WASHINGTON—President Donald Trump dropped his first full budget plan this week and Republican lawmakers have one message: Thanks, but no thanks.
“The president’s budget as we all know is a recommendation,” Senate Majority Leader Mitch McConnell, R-Ky., told reporters this week. “We’ll be taking into account what the president is recommending, but it will not be determinative in every respect.”
McConnell’s comments politely addressed the elephant in the room: Trump’s budget is dead on arrival. Many within the GOP praised the president for taking a stab at reducing discretionary spending and trying to cast a vision for a balanced budget by 2027, but lawmakers ultimately will write their own spending package. Democrats, as expected, uniformly denounced nearly every aspect of the budget blueprint.
But it’s worth reviewing what Trump and Mick Mulvaney, director of the Office of Management and Budget (OMB), decided to prioritize.
“This is, I think, the first time in a long time that an administration has written a budget through the eyes of the people who are actually paying the taxes,” Mulvaney said. “Too often in Washington we only look at the recipient side: How does the budget affect either those who receive or don’t receive benefits.”
Instead of trying to help as many people as possible through costly federal programs, Mulvaney said administration officials approached the process by asking themselves what they could justify taxpayers funding.
That’s why Trump’s budget boosts spending for defense and border security and cuts just about everything else. The budget asks for about $33 billion more than what President Barack Obama requested for 2017 to pay for military modernization, readiness, and operations. But it requests deep cuts to the State Department and the Environmental Protection Agency—32 and 31 percent, respectively.
It also asks for deep cuts to Medicaid, the Supplemental Nutrition Assistance Program (food stamps), Temporary Assistance for Needy Families, the Children’s Health Insurance Program, and Social Security Disability Insurance. Mulvaney said many of those safety-net programs are ineffective and waste taxpayer dollars.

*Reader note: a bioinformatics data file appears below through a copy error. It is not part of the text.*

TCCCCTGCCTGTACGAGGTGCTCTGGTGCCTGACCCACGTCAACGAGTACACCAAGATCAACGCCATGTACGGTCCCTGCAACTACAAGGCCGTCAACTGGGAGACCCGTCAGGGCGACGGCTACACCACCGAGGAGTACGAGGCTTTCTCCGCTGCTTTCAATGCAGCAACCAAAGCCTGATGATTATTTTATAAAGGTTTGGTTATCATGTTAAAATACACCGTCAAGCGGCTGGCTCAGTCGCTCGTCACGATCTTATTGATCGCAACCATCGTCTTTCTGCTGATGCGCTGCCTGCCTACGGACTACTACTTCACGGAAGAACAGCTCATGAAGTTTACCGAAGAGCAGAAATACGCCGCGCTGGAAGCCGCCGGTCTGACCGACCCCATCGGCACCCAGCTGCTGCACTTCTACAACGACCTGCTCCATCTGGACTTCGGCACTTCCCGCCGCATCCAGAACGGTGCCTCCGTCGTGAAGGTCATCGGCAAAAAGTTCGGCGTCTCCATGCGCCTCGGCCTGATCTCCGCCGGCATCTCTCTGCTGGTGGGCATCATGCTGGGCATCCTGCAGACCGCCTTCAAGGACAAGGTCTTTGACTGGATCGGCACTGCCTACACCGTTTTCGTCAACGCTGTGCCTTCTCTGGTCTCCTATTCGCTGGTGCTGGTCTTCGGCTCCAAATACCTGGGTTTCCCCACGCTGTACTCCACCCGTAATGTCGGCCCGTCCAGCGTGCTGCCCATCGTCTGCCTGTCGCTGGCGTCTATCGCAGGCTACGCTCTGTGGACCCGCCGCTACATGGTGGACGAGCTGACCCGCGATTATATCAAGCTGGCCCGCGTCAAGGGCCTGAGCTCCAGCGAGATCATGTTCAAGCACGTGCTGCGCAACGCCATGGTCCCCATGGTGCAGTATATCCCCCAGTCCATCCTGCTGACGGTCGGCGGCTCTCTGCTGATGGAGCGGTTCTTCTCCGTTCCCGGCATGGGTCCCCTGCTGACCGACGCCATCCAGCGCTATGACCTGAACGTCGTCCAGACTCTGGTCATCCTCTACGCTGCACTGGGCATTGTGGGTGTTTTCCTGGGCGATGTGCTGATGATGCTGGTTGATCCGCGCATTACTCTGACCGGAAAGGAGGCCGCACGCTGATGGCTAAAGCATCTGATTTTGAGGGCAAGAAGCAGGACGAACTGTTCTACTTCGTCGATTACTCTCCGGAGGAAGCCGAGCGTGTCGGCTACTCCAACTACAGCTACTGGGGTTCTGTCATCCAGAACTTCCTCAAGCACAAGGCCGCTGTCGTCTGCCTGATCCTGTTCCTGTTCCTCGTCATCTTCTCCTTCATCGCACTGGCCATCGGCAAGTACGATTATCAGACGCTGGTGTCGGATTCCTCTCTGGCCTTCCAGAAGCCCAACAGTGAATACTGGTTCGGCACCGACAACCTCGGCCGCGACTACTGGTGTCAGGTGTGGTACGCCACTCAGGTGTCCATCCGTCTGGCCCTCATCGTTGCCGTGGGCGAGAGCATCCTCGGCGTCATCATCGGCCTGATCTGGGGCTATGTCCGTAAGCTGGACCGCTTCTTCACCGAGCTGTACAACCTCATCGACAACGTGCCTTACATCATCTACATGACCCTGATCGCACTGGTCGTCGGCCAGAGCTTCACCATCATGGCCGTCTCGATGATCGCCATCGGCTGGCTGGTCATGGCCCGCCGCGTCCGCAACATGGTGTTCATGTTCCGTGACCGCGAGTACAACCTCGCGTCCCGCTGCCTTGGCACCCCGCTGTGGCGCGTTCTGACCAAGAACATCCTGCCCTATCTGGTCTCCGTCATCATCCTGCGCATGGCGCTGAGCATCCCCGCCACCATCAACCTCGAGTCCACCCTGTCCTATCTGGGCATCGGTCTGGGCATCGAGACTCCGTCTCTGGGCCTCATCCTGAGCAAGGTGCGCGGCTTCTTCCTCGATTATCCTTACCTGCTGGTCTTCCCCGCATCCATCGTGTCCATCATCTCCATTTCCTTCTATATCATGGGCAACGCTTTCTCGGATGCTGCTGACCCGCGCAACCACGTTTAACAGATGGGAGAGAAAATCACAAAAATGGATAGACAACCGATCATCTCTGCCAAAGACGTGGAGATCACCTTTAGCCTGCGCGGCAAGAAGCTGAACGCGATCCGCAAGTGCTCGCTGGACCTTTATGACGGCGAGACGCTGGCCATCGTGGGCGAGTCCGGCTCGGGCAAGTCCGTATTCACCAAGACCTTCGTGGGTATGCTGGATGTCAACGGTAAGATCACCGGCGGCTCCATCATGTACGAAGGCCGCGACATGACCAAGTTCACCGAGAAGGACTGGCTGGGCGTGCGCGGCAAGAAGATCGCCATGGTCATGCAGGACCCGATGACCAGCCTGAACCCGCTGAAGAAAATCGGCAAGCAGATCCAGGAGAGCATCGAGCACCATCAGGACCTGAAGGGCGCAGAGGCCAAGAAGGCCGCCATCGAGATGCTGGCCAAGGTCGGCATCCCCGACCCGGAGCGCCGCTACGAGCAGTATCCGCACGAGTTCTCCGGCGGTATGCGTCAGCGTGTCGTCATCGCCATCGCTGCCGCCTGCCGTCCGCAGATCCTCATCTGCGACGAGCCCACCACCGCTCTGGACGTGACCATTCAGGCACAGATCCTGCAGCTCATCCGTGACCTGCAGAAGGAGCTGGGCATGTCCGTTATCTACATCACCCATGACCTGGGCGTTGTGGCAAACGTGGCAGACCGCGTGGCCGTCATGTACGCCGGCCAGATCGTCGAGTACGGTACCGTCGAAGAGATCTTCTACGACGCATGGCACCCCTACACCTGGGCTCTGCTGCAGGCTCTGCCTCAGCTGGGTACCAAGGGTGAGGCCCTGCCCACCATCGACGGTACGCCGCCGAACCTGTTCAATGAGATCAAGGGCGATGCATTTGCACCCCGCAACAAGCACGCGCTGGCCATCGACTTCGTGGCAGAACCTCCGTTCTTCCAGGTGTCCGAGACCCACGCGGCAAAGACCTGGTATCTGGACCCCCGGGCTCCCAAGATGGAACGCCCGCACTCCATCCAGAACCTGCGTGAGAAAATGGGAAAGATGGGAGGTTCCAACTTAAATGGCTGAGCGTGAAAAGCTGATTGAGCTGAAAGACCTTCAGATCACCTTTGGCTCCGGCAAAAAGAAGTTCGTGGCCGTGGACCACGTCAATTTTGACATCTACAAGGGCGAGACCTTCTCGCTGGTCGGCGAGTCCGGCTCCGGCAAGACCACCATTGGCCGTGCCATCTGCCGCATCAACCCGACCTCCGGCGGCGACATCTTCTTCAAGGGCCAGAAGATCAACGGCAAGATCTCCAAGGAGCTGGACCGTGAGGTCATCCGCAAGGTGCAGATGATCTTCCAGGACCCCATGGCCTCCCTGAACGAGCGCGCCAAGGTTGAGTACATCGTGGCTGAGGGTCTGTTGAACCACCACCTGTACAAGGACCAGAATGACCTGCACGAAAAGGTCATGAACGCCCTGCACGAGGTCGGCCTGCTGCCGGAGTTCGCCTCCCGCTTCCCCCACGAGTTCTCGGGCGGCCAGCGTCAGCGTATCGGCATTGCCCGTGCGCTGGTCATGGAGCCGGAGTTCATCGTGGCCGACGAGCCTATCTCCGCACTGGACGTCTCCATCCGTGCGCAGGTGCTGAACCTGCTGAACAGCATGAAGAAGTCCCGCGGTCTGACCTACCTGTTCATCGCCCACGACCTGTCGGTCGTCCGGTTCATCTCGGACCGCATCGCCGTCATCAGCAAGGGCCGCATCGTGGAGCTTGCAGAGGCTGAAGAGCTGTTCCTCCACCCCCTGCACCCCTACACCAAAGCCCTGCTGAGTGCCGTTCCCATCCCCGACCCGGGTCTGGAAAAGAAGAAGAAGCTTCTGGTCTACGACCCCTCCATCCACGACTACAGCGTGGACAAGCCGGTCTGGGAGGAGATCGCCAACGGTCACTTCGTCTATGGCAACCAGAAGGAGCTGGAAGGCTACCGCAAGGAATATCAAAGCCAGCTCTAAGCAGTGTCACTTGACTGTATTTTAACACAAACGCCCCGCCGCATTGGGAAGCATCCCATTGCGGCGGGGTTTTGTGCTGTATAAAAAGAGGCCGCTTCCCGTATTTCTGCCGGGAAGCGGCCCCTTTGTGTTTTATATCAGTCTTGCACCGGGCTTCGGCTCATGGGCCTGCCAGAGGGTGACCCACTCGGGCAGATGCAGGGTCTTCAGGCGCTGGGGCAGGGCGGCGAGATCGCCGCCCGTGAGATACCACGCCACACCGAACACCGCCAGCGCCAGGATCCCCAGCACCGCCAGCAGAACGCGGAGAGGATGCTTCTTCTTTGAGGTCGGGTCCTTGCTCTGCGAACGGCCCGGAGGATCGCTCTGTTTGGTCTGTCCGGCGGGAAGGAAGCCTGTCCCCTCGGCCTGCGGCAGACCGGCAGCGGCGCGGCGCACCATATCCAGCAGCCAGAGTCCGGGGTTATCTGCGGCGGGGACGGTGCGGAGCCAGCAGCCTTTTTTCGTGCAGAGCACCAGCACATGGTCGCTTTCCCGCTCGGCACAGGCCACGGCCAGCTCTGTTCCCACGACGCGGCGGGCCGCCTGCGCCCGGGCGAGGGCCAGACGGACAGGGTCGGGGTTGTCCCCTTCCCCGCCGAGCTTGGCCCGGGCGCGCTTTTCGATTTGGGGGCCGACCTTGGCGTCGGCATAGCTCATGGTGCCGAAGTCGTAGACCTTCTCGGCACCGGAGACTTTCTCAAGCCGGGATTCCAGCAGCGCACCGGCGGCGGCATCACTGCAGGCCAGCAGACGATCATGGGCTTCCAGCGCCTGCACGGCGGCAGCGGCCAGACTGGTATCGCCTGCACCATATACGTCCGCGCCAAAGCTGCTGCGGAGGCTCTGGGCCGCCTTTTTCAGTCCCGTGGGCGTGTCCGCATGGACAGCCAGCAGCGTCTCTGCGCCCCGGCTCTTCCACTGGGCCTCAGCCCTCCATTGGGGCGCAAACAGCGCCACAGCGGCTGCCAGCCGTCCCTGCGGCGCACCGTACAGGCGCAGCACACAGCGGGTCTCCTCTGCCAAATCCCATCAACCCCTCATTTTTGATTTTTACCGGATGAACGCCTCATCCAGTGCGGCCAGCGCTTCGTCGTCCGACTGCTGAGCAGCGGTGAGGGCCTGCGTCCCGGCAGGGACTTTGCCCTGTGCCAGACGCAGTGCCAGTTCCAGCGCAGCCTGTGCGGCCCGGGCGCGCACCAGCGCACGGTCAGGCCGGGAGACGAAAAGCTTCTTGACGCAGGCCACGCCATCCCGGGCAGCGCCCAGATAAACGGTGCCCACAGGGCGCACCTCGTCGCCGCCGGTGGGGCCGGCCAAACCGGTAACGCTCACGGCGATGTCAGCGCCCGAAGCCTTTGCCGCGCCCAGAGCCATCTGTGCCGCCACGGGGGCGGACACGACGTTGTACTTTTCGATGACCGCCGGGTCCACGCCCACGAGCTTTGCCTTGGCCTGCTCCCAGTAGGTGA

“We’re no longer going to measure compassion by the number of programs or the number of people on those programs, but by the number of people we help get off of those programs,” he said. “We’re not going to measure compassion by the amount of money that we spend, but by the number of people that we help.”
Trump’s budget also reflects his previous commitments to pro-lifers by defunding Planned Parenthood and redirecting about $500 million to community healthcare centers.
Even though Republicans will write their own budget and make compromises with Democrats to get it passed, House Speaker Paul Ryan, R-Wis., expressed gratitude for Trump’s new approach: “We have a president who, for the first time in eight years, said, ‘Let’s actually balance the budget.’ I think that’s refreshing.”
Congress has only passed a balanced budget four out of the last 48 years.
Policy experts said Trump’s budget may balance, but it makes false assumptions to get there.
“The administration’s budget plan reflects wishful thinking, not a serious effort to address the long-run fiscal imbalance,” wrote Alan Viard of the American Enterprise Institute, who predicted the budget would not balance in 10 years as Mulvaney claims.
Viard noted the proposal shows no reduction in federal revenue, even though the administration issued an outline last month promising steep tax cuts. It also estimates a 10 percent larger U.S. economy by 2027—highly unlikely, Viard said.
This is only the first step in a long process that most likely will culminate in a congressional showdown in late September. Lawmakers on both sides will have to come to an agreement on the appropriations process for fiscal year 2018, since Republicans will need Democratic support to avoid a Senate filibuster.